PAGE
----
As is evident from our precedent, the conflict issue and the certified question in this case require us to balance two competing interests:  the due process interests of a criminal defendant in receiving adequate notice of what conduct will subject him or her to revocation of probation and the interests of the trial court in having broad discretion both to impose conditions and determine when those conditions have been violated.   Accordingly, we next discuss how these competing interests come into play when a criminal defendant is placed on probation and ordered to complete a drug treatment program in lieu of imprisonment.

II. Court Ordered Drug Treatment

 There are three avenues in which the trial court may order a probationer to complete a drug treatment program:  (1) as a special condition of ordinary probation;  (2) as a condition of drug offender probation under section 948.20, Florida Statutes (2005);  or (3) as part of a “treatment based drug court program” under section 397.334, Florida Statutes (2005).   Although the conflict cases at issue here only involve drug treatment programs as outlined in (1) and (2) above, a review of the statutes authorizing drug offender probation and the use of drug courts indicates the level of flexibility that is necessary in dealing with probationers with substance abuse problems.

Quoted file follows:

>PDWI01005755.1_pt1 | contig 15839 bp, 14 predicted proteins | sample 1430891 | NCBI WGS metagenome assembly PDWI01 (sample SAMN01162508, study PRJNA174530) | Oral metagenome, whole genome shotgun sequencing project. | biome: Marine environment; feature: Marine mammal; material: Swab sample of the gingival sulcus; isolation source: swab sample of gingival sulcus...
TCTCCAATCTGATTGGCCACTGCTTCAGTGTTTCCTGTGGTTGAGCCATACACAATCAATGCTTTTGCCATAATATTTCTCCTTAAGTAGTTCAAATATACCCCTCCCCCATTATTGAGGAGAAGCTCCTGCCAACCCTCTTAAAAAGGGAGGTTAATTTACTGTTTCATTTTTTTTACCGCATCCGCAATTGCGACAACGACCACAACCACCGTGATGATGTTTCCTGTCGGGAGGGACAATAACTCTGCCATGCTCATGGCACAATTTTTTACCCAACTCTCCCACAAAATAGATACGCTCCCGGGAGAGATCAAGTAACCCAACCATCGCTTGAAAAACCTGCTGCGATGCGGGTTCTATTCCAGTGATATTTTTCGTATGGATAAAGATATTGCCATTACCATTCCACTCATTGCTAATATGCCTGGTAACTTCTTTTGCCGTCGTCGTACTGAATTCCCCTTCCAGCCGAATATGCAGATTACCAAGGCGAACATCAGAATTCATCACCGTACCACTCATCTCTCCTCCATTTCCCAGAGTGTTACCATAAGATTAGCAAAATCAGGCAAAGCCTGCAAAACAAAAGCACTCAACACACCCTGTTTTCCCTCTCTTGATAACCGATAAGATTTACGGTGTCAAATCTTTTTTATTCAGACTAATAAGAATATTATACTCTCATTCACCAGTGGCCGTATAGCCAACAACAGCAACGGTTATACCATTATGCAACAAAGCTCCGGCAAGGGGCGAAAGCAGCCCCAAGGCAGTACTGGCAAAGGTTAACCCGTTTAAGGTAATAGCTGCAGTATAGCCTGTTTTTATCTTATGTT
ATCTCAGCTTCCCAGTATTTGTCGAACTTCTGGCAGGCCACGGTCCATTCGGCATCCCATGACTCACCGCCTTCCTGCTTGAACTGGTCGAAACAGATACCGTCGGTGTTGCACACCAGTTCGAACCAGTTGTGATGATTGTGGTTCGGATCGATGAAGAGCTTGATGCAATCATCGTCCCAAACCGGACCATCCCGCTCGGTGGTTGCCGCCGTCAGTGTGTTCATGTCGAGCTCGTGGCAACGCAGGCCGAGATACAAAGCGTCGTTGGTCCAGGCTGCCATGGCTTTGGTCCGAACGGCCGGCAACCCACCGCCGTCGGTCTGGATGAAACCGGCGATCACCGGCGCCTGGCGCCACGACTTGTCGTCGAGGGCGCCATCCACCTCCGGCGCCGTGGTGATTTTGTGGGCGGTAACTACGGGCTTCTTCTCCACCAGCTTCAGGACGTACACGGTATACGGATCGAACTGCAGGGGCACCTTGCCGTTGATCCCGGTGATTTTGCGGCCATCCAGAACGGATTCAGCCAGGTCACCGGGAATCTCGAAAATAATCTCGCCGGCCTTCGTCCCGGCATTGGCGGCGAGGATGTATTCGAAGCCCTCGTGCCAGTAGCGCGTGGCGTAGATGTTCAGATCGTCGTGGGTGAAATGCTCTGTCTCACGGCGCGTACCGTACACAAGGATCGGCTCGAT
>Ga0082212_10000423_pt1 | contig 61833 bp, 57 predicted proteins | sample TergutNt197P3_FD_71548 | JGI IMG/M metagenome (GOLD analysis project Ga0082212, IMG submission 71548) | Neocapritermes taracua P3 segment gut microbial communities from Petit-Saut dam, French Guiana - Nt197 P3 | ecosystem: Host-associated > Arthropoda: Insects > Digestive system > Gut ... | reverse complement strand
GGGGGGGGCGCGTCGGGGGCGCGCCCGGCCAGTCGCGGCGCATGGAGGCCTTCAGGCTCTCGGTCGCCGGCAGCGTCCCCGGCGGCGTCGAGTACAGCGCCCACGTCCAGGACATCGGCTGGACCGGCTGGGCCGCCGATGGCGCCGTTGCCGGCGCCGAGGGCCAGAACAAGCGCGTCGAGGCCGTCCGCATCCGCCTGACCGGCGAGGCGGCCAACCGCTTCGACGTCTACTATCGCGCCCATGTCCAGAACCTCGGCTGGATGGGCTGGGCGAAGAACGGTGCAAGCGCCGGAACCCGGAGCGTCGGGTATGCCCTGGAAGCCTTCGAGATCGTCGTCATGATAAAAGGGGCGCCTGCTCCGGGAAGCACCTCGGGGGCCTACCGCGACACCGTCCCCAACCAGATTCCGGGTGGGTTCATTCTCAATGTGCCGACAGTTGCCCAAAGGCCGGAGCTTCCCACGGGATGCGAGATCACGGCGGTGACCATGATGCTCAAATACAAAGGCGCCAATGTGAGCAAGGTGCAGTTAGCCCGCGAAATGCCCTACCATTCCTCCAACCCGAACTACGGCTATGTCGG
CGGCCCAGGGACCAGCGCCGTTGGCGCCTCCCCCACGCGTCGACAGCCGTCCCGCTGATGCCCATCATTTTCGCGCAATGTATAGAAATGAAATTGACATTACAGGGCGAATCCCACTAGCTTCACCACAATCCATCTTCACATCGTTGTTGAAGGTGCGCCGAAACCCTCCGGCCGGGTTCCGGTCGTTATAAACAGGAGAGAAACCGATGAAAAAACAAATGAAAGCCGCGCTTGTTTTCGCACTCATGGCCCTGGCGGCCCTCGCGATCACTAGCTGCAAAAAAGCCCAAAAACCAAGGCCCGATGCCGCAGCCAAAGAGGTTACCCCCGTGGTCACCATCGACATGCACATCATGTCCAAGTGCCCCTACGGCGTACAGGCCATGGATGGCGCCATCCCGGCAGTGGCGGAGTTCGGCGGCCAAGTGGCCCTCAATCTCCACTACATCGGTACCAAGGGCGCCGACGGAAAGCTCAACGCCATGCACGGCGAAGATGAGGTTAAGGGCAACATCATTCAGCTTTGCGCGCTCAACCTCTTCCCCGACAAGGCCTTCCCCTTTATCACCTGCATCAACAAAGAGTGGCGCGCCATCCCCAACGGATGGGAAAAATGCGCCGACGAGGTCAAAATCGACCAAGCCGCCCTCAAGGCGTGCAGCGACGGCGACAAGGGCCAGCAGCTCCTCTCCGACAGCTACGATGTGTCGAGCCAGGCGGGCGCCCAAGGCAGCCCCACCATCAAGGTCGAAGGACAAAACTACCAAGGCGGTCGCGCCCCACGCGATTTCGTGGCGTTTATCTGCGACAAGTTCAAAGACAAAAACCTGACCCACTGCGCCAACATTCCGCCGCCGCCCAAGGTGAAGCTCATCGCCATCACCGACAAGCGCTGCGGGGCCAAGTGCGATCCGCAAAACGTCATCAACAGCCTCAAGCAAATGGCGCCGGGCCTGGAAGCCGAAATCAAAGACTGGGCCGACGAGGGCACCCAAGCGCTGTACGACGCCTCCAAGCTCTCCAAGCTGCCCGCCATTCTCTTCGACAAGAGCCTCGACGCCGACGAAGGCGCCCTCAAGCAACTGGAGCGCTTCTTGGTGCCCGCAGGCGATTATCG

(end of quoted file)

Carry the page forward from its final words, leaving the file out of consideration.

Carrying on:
Chapter 948, Florida Statutes (2005), offers a detailed statutory approach to “Probation and Community Control.”   Within this chapter, the Legislature created a specific scheme to address defendants who are “chronic substance abusers,” by authorizing trial courts to “stay and withhold the imposition of sentence and place the defendant on drug offender probation.” § 948.20, Fla. Stat. Indeed, in Jones v. State, 813 So.2d 22 (Fla.2002), we reiterated that “treatment and intensive surveillance, rather than incarceration, is available to defendants who qualify [for drug offender probation] based on the nonviolent nature of the crime ․ and their status as chronic substance abusers.”  Id. at 24.

As defined by statute, drug offender probation is “a form of intensive supervision which emphasizes treatment of drug offenders in accordance with individualized treatment plans.” § 948.001(4), Fla. Stat. (2005).  This is mirrored in section 948.20, which mandates that the Department of Corrections

develop and administer a drug offender probation program which emphasizes a combination of treatment and intensive community supervision approaches and which includes provision for supervision of offenders in accordance with a specific treatment plan.   The program may include the use of graduated sanctions consistent with the conditions imposed by the court.   Drug offender probation status shall include surveillance and random drug testing, and may include those measures normally associated with community control, except that specific treatment conditions and other treatment approaches necessary to monitor this population may be ordered.

§ 948.20(1), Fla. Stat. (2005).